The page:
I was out walking in one of our local parks recently, and happened upon a small herd of white-tail deer, maybe 10-12, including at least two young bucks. They weren't at all intimidated by my presence and just went about their usual business, although they did keep a close eye on me. I of course maintained a safe distance -- besides not wanting to find myself being charged by one of those young studs, I don't like to disturb wildlife while I'm out shooting. Fortunately, the combination of my Nikon D810 and the Nikon AF-S NIKKOR 500mm f/5.6E PF ED VR lens meant I could keep at a comfortable distance and still get some decent closeup and full body shots of these beautiful creatures.
One of the things about the 500 PF is that it's small and light enough to allow me to shoot hand-held, which is great, as that allows me considerably more flexibility and mobility than shooting with the camera and lens mounted on a tripod or even a monopod (and by now, everyone knows how much I just love shooting with a tripod . . . blech.). However, the 500 PF is still a 500mm lens, and whenever we're shooting at such long focal lengths, camera shake almost always becomes more of a problem. The lens' built-in Vibration Reduction (set to "sport," of course), reduces that camera shake almost entirely, but at my advanced age, I just can't hold the camera as still as I was once able, which means I need all the help I can get. So it behooves me to crank that shutter speed up to something above (sometimes well above) 1/1000 second whenever possible.
At the same time, I really prefer to shoot in aperture priority.* Unfortunately, doing so opens up the possibility that depending on the lighting conditions, the shutter speed could easily drop below that 1/1000 second threshold. This makes shooting in manual mode imperative. But I still don't want to have to worry about finding the correct exposure -- I'd rather concentrate on the subject.
Enter Auto ISO.
Activating Auto ISO is done on most Nikon cameras by pressing the ISO button and simultaneously turning the sub-command dial (on the front of the camera under the shutter release). Some Nikon cameras, such as the D3500, don't have a sub-command dial. In such cases, refer to your camera's manual to set the ISO to Auto through the camera's menu system.
I also made sure to go into the Shooting menu, under "ISO sensitivity settings," and set the maximum sensitivity to what I thought would be the max I would need in the vast majority of my shooting. For me, that's ISO 4000. (In the D810, Auto ISO can also be turned on in that particular menu, which will become important later.)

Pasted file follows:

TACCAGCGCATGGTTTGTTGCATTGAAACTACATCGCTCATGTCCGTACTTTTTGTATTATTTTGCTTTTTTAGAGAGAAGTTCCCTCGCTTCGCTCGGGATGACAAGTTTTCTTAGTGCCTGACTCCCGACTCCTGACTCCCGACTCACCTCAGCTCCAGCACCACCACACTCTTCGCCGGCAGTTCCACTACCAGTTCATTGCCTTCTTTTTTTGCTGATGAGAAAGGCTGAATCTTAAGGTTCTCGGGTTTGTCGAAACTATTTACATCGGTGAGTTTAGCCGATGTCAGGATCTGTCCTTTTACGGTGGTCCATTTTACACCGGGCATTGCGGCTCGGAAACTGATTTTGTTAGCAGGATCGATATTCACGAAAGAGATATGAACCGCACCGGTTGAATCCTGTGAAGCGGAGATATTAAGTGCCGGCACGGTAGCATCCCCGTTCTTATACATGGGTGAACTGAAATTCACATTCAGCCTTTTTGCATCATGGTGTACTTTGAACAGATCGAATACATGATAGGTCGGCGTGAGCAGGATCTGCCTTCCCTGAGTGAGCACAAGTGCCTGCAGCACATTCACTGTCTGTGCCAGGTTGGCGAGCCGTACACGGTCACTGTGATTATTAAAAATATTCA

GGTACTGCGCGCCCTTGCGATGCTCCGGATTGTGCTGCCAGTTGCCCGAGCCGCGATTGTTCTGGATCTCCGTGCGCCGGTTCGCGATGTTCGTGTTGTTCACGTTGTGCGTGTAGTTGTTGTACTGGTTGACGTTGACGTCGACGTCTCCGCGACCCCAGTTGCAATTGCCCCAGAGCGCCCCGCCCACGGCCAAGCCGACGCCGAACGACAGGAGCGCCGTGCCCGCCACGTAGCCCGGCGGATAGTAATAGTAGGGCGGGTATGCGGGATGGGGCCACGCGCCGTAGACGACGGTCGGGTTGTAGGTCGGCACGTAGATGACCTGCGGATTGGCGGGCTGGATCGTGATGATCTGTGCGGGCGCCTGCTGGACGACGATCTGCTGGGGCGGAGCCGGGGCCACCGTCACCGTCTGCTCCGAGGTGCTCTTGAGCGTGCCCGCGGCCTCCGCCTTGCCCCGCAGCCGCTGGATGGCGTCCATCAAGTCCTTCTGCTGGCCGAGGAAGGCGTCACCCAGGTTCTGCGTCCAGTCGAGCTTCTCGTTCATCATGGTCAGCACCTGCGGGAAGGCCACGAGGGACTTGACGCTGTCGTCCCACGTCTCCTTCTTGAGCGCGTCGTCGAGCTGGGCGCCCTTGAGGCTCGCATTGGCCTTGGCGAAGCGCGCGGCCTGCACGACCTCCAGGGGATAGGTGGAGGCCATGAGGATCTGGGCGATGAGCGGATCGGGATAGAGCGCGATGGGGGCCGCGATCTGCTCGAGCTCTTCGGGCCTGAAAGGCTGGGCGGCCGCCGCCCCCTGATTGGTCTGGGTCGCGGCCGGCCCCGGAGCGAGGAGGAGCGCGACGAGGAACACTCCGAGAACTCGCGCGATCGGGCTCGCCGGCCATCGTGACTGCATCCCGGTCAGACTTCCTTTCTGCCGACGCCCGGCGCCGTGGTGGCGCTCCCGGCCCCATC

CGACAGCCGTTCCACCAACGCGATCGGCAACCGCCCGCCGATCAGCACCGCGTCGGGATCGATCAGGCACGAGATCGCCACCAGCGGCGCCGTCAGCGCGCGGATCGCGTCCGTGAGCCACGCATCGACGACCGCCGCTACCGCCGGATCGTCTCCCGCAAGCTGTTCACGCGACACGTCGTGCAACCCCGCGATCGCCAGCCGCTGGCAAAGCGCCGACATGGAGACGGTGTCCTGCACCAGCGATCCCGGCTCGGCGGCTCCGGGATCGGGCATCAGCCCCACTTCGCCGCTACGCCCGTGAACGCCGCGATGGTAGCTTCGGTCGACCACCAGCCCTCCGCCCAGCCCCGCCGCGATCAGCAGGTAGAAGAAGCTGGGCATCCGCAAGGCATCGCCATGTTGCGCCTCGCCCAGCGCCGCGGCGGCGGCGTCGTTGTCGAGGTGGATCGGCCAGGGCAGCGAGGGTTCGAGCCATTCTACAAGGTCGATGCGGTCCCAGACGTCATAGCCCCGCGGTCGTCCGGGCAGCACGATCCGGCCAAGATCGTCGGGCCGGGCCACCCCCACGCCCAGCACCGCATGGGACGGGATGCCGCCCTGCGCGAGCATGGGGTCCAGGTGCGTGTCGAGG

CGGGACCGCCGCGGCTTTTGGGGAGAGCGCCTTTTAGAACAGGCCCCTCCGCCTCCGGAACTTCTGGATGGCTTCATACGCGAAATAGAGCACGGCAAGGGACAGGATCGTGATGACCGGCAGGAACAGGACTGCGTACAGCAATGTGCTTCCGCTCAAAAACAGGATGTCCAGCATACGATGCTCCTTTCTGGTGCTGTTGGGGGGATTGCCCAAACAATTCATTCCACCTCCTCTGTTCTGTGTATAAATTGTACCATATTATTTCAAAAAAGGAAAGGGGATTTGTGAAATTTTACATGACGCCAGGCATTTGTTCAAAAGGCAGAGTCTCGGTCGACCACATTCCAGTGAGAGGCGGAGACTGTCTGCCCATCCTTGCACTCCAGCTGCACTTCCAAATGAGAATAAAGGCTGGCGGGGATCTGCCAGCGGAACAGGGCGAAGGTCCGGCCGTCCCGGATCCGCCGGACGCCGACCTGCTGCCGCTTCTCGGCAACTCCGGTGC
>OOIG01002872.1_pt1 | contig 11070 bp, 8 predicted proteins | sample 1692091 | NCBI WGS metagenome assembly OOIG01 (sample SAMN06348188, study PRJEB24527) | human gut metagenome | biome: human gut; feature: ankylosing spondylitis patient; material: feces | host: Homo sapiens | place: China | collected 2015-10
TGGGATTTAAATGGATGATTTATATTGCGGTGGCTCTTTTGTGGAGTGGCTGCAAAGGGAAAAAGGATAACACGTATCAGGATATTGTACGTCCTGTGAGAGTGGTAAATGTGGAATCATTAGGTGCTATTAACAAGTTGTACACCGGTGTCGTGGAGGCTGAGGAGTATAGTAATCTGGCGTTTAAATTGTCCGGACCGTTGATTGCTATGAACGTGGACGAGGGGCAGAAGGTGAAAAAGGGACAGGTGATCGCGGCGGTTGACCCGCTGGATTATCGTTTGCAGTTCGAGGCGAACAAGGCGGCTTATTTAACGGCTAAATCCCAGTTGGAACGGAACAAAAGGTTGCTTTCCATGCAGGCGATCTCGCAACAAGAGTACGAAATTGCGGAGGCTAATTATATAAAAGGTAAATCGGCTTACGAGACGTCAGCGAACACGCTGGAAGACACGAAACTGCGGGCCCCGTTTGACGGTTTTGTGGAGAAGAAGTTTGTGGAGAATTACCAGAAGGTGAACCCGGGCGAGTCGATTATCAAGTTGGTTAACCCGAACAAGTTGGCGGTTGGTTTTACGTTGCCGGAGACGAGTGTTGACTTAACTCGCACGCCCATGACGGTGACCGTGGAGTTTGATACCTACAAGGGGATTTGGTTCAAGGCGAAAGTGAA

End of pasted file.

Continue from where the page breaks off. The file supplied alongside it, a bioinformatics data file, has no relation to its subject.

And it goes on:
The next step is to set the camera to manual mode, and choose the shutter speed and aperture I want for my wildlife shooting. Since the skies were mostly overcast, and the deer weren't exactly running about, I choose 1/1600 sec as my shutter speed. For aperture, I set the camera to always use the 500 PF's maximum aperture of f/5.6.
Now I'm set -- a shutter speed that will freeze the majority of any action and eliminate 99% of the camera shake that the VR doesn't get, an aperture that will give me as much bokeh as I really need, and I still don't have to worry about hunting for the perfect exposure.
If you read my last blog post about using Nikon's menu system to remember different cameras settings, you know I already have all of this set up in Shooting menu "C -- Wildlife," and in Custom menu "C -- Wildlife." Remember I said that on the D810 (and most other Nikon cameras), Auto-ISO can be turned on in the same menu that sets the max ISO? Well, this is where it's turned on (or off) "automatically" whenever I change menus -- When changing to the "C -- Wildlife" menu under Shooting Menus, Auto-ISO is automatically turned on. I just don't have to remember to do that. This means all I have to do is mount the lens to the camera, and chose both of those menus. Done. Start shooting. The camera is worrying about the exposure, I have a high shutter speed and a wide open aperture, and I can concentrate on the deer. And that's the really fun part.
* -- Yeah, yeah, I know -- "you're not a photographer until you learn to shoot in manual mode." Look, I started shooting with 35mm SLRs in 1965, when the word "auto" wasn't connected to photography in any manner. Everything -- exposure, focus, all of it, was manual. Period. It wasn't until I went digital in 2004 with a Nikon D2h that I even owned a camera that could do anything "automatically." Manual mode? I've been there, done that, and have a whole dresser full of those t-shirts . . .